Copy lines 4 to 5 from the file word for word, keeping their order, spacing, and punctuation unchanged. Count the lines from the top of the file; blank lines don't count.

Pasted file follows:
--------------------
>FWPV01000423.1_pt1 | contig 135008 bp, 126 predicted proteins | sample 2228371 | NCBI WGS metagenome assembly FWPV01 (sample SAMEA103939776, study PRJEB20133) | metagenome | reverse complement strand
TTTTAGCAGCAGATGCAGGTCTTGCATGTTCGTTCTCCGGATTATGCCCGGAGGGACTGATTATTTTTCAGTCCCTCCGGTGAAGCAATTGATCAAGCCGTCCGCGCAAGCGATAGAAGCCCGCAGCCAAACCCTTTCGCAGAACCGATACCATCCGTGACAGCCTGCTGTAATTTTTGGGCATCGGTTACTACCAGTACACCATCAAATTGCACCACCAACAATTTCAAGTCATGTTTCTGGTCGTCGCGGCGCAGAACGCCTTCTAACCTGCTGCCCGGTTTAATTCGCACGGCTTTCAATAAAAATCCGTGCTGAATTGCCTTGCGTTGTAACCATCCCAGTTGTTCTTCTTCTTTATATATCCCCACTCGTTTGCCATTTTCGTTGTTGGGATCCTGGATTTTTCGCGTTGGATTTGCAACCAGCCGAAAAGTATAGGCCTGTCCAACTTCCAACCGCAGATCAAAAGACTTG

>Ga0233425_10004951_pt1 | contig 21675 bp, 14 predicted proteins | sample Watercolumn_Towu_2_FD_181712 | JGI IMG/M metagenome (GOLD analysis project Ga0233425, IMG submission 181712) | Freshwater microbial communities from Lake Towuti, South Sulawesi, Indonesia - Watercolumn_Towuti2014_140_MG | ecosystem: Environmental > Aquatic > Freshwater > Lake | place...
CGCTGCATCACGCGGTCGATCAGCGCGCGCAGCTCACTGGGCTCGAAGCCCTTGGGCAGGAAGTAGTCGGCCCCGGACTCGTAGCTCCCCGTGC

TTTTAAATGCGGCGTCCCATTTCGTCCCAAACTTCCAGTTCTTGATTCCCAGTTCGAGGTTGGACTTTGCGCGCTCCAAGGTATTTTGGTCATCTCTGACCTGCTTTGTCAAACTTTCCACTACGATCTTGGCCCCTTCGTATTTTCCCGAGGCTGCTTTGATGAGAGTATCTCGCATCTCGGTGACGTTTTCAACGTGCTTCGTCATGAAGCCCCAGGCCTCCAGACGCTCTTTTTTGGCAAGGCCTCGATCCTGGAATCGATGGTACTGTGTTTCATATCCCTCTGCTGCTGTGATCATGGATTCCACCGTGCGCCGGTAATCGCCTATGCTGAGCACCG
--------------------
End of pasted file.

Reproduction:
CGCTGCATCACGCGGTCGATCAGCGCGCGCAGCTCACTGGGCTCGAAGCCCTTGGGCAGGAAGTAGTCGGCCCCGGACTCGTAGCTCCCCGTGC

TTTTAAATGCGGCGTCCCATTTCGTCCCAAACTTCCAGTTCTTGATTCCCAGTTCGAGGTTGGACTTTGCGCGCTCCAAGGTATTTTGGTCATCTCTGACCTGCTTTGTCAAACTTTCCACTACGATCTTGGCCCCTTCGTATTTTCCCGAGGCTGCTTTGATGAGAGTATCTCGCATCTCGGTGACGTTTTCAACGTGCTTCGTCATGAAGCCCCAGGCCTCCAGACGCTCTTTTTTGGCAAGGCCTCGATCCTGGAATCGATGGTACTGTGTTTCATATCCCTCTGCTGCTGTGATCATGGATTCCACCGTGCGCCGGTAATCGCCTATGCTGAGCACCG